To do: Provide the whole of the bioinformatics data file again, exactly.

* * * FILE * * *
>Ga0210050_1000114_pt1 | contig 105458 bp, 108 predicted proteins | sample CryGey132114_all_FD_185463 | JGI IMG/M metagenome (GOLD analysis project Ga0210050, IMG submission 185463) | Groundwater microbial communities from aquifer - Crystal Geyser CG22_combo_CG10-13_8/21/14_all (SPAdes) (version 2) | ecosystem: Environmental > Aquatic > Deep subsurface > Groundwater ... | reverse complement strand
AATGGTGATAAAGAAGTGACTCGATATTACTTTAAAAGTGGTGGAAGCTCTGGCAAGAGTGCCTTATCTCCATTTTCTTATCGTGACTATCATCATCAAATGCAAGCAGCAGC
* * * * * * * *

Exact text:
>Ga0210050_1000114_pt1 | contig 105458 bp, 108 predicted proteins | sample CryGey132114_all_FD_185463 | JGI IMG/M metagenome (GOLD analysis project Ga0210050, IMG submission 185463) | Groundwater microbial communities from aquifer - Crystal Geyser CG22_combo_CG10-13_8/21/14_all (SPAdes) (version 2) | ecosystem: Environmental > Aquatic > Deep subsurface > Groundwater ... | reverse complement strand
AATGGTGATAAAGAAGTGACTCGATATTACTTTAAAAGTGGTGGAAGCTCTGGCAAGAGTGCCTTATCTCCATTTTCTTATCGTGACTATCATCATCAAATGCAAGCAGCAGC